Twas three days before Christmas, and all through the house, not a creature was stirring because they were all terrified of my children who are so wound up, that you could plug them into a generator and power a small city with their vast amount of energy.
As I write this latest chapter, I am looking out across the 4 feet of snow that has fallen. There will be no school today.( May God have mercy on my soul.) Thankfully, this year, we hired someone to plow our driveway. I can't help but chuckle knowingly to myself as I gaze across the road at my neighbor, who is trying to shovel out his driveway. (hahaha amateur) I looked very much the same way last winter. Lifting up what feels like 500 pounds with my shovel, and then stopping to look around with envy at other peoples plowed driveways. Lifting up another 500 pounds, stopping to look again...thinking "Why won't this end?" "Will someone(preferably with a plow) make this go away ?" But not this year. This year, I am an insider..I won't be outside fighting an endless sea of white. I have experienced the snow shovel life, and I accept that it is not for me.
Experience is everything. It shapes who we are, how we behave and eventually who we become. It is through experience that I have learned what acceptance really means. It is one of the reasons I write about my family the way in which I do.
I have received many positive comments about my blog. I thank each and every one of you for reading and commenting on our many adventures. There have also been some negative responses. Comments from people who seem to be uncomfortable with what I write. Thinking perhaps that I give too much information, am not serious enough, or that I shouldn't write in such detail...i.e. shaking and eeeing, repetitive language and potty training. That I am making fun out of such a delicate subject. That this is somehow disrespectful of my children's privacy. I am sorry that you think that way, but you couldn't be further from the truth.
Should I write only of socially acceptable achievements? They made a friend? Read a story? Didn't freak out on the bus ride home? Yes, all of these are wonderful accomplishments, and I think that any parent with a child on the spectrum longs for such moments. There is however a big difference between celebrating those moments and celebrating your child. I will not be a "bumper sticker mother" You know, having a bumper sticker that says "my son is an honor student etc.etc. That is not acceptance-but rather" in your face" vindication. I am not saying that there isn't a place for those moments, but rather, that those moments make up only a part of the whole experience. How can I ask the world to accept my children when I only discuss the accomplishments? The differences are what the world notices. I can't ask for acceptance without understanding. I can't ask for understanding without discussing the experience...poop and all.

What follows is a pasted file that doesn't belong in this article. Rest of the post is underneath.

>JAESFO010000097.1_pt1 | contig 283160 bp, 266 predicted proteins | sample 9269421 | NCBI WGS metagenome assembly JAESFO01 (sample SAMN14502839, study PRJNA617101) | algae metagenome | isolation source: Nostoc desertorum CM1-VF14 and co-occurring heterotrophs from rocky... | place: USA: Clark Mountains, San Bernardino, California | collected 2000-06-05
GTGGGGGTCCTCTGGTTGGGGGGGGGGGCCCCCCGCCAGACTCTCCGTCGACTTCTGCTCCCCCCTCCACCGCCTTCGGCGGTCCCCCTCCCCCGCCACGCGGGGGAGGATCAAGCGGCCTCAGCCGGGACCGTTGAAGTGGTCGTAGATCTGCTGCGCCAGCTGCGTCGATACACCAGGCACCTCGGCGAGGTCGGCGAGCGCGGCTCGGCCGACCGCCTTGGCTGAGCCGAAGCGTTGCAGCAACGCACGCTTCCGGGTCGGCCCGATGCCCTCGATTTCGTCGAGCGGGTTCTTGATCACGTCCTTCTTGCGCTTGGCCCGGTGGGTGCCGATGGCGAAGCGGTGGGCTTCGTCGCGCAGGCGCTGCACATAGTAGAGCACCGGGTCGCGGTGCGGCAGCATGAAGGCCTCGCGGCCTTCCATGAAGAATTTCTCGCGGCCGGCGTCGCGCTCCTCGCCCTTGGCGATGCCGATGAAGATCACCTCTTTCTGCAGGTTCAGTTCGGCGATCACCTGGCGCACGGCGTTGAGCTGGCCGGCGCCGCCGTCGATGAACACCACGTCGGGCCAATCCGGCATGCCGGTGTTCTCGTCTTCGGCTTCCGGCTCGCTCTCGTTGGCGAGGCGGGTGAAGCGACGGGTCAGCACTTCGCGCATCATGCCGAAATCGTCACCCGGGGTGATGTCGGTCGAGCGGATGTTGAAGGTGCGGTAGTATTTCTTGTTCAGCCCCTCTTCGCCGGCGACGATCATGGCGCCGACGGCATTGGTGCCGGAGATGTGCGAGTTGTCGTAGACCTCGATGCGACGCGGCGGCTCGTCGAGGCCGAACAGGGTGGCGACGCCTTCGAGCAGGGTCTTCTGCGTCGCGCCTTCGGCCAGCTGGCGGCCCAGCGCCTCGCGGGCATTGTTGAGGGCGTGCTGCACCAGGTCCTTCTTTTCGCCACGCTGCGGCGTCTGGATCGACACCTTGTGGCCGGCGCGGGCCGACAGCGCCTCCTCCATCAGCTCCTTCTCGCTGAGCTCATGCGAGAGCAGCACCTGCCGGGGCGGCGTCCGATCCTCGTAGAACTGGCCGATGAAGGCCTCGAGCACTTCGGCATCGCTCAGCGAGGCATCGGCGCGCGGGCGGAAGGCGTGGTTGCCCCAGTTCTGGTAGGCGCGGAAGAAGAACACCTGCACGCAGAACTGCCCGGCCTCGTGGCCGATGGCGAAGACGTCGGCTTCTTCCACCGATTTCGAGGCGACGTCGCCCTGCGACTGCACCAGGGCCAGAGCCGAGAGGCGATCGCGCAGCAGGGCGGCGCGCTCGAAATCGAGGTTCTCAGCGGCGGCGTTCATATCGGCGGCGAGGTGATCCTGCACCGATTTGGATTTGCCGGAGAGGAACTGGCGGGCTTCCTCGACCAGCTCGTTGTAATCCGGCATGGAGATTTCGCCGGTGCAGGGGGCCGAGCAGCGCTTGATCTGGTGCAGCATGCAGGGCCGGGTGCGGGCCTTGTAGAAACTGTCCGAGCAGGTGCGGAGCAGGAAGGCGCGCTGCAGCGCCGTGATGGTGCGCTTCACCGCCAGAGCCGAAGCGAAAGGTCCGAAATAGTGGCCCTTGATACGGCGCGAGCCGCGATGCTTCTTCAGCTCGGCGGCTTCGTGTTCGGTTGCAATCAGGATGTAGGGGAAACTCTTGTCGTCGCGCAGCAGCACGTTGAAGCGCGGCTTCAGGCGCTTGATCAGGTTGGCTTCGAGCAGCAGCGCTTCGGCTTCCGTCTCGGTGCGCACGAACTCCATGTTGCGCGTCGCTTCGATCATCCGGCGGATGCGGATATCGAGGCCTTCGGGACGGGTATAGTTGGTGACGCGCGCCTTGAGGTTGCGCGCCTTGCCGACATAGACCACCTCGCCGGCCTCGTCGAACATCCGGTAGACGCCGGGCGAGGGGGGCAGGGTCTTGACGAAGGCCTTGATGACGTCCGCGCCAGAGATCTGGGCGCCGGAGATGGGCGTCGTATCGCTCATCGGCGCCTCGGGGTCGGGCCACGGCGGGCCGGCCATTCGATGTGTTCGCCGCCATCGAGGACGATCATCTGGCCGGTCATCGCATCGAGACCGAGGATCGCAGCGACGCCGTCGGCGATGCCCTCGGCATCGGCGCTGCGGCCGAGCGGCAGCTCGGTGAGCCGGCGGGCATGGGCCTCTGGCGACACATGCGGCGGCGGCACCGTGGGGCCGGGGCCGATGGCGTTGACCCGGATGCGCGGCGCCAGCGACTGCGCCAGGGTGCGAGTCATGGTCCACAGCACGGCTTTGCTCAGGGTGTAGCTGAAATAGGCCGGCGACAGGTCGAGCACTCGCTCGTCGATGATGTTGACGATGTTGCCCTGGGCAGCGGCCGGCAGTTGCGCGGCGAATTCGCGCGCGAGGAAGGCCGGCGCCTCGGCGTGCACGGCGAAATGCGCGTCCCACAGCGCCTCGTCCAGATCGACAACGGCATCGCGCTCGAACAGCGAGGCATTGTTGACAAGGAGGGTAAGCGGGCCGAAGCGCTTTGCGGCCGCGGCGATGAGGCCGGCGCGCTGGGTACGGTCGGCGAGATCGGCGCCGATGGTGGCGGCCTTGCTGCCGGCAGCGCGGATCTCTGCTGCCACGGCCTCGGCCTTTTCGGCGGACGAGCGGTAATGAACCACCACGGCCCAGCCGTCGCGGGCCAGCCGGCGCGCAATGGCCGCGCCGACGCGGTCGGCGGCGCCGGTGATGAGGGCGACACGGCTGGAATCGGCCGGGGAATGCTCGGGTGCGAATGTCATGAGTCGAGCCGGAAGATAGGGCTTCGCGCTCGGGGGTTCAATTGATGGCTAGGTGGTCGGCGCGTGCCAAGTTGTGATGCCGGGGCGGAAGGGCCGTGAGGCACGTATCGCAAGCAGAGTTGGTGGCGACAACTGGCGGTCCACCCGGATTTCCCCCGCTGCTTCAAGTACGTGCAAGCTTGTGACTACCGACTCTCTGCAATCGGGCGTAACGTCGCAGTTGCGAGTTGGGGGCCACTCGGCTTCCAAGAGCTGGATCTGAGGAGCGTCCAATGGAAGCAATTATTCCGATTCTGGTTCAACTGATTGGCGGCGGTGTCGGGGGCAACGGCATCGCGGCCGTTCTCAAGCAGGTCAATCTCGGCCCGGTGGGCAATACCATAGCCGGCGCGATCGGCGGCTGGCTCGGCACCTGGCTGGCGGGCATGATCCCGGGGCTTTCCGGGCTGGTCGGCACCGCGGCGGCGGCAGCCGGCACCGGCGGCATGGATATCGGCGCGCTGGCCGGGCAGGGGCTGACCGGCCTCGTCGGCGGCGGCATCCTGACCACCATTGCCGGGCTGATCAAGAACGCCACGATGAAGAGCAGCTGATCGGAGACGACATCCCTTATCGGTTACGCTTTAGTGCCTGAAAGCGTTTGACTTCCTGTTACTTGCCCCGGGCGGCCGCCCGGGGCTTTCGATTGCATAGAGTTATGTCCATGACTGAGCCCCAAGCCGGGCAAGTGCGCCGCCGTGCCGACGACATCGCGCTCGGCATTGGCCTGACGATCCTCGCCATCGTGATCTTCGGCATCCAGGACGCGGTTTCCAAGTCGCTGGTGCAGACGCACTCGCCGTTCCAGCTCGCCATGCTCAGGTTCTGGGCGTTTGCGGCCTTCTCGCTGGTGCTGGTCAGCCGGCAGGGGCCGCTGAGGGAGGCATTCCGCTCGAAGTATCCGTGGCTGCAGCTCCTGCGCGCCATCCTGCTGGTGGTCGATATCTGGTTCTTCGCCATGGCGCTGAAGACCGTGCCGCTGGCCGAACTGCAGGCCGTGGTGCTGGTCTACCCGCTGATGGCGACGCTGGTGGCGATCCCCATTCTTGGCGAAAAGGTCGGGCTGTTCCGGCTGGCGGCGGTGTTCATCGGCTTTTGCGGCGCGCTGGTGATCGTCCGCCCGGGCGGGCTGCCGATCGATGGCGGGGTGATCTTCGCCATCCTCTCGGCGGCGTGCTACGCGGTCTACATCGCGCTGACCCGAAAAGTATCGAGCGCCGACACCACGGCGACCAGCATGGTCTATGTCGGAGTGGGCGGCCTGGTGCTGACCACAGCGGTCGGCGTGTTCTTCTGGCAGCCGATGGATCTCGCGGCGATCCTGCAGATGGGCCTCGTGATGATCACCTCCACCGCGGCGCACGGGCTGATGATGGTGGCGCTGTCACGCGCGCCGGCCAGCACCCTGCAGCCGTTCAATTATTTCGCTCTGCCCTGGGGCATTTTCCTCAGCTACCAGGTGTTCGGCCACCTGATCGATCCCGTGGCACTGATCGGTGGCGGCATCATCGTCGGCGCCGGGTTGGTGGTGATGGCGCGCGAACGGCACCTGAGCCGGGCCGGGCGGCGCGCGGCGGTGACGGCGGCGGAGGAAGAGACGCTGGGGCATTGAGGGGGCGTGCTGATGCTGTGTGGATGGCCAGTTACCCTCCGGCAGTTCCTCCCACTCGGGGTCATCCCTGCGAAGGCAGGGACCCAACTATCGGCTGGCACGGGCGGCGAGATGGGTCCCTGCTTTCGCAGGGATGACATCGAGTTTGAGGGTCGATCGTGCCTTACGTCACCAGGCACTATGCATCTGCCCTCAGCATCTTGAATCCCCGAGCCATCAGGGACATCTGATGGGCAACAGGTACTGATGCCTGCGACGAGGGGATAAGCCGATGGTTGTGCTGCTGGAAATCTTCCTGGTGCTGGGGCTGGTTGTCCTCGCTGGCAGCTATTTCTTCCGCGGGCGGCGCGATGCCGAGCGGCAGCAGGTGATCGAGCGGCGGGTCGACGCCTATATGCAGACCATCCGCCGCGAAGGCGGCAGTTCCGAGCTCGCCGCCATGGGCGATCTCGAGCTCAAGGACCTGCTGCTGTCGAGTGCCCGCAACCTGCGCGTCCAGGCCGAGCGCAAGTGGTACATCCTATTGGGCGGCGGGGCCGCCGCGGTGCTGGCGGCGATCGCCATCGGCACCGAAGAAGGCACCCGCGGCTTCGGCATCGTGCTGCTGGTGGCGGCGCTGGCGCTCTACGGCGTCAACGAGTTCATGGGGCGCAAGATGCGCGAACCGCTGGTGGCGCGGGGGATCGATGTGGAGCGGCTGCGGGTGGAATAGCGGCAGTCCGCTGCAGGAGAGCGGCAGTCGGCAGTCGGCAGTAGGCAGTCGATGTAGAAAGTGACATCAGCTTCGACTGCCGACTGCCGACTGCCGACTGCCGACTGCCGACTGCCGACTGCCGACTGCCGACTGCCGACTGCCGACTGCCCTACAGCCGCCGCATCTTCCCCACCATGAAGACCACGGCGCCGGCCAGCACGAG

The eeeing, repetitive language, freak outs etc. are all a very real part of our life. As for my humor...When you have unclogged a toilet stuffed with "Thomas the tank engine" toys for what feels like the 400th time..you can either find comedy in the situation or you can cry in frustration. I choose laughter. I am not ashamed or embarrassed by my children's behavior. I am however at times perplexed by it-which is why I do the things I do, i.e. eeeing with my son. I long to understand as best I can this part that makes my boys-my boys.
My family is very aware that I write about them in this weekly blog. This is my way of telling the world just how blessed that I am. There is no shame whatsoever in the stories that I write. I might be mortified at times (see Christmas tree story) and I may be a bit too graphic (see potty training story) But the underlying message is one of joy and love and acceptance. It is our adventure and I wouldn't trade it for the world.
As I begin to wrap this up, I am noticing my neighbor having his car towed over the four foot mound of snow blocking his driveway.....Experience is everything.